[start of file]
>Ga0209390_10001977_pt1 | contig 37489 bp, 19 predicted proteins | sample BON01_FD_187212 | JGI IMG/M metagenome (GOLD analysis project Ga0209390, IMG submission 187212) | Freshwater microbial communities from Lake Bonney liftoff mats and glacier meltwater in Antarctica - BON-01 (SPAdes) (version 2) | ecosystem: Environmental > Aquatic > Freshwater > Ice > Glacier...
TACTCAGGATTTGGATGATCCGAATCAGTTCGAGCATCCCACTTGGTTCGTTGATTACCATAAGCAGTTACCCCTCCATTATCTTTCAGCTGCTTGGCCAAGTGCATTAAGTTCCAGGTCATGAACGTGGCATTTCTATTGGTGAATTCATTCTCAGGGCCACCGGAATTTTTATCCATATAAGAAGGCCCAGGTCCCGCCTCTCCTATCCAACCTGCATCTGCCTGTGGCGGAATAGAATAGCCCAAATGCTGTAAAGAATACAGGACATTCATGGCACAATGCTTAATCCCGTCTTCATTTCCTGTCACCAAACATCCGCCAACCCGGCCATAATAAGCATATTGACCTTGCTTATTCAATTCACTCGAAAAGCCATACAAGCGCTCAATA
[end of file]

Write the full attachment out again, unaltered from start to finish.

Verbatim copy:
>Ga0209390_10001977_pt1 | contig 37489 bp, 19 predicted proteins | sample BON01_FD_187212 | JGI IMG/M metagenome (GOLD analysis project Ga0209390, IMG submission 187212) | Freshwater microbial communities from Lake Bonney liftoff mats and glacier meltwater in Antarctica - BON-01 (SPAdes) (version 2) | ecosystem: Environmental > Aquatic > Freshwater > Ice > Glacier...
TACTCAGGATTTGGATGATCCGAATCAGTTCGAGCATCCCACTTGGTTCGTTGATTACCATAAGCAGTTACCCCTCCATTATCTTTCAGCTGCTTGGCCAAGTGCATTAAGTTCCAGGTCATGAACGTGGCATTTCTATTGGTGAATTCATTCTCAGGGCCACCGGAATTTTTATCCATATAAGAAGGCCCAGGTCCCGCCTCTCCTATCCAACCTGCATCTGCCTGTGGCGGAATAGAATAGCCCAAATGCTGTAAAGAATACAGGACATTCATGGCACAATGCTTAATCCCGTCTTCATTTCCTGTCACCAAACATCCGCCAACCCGGCCATAATAAGCATATTGACCTTGCTTATTCAATTCACTCGAAAAGCCATACAAGCGCTCAATA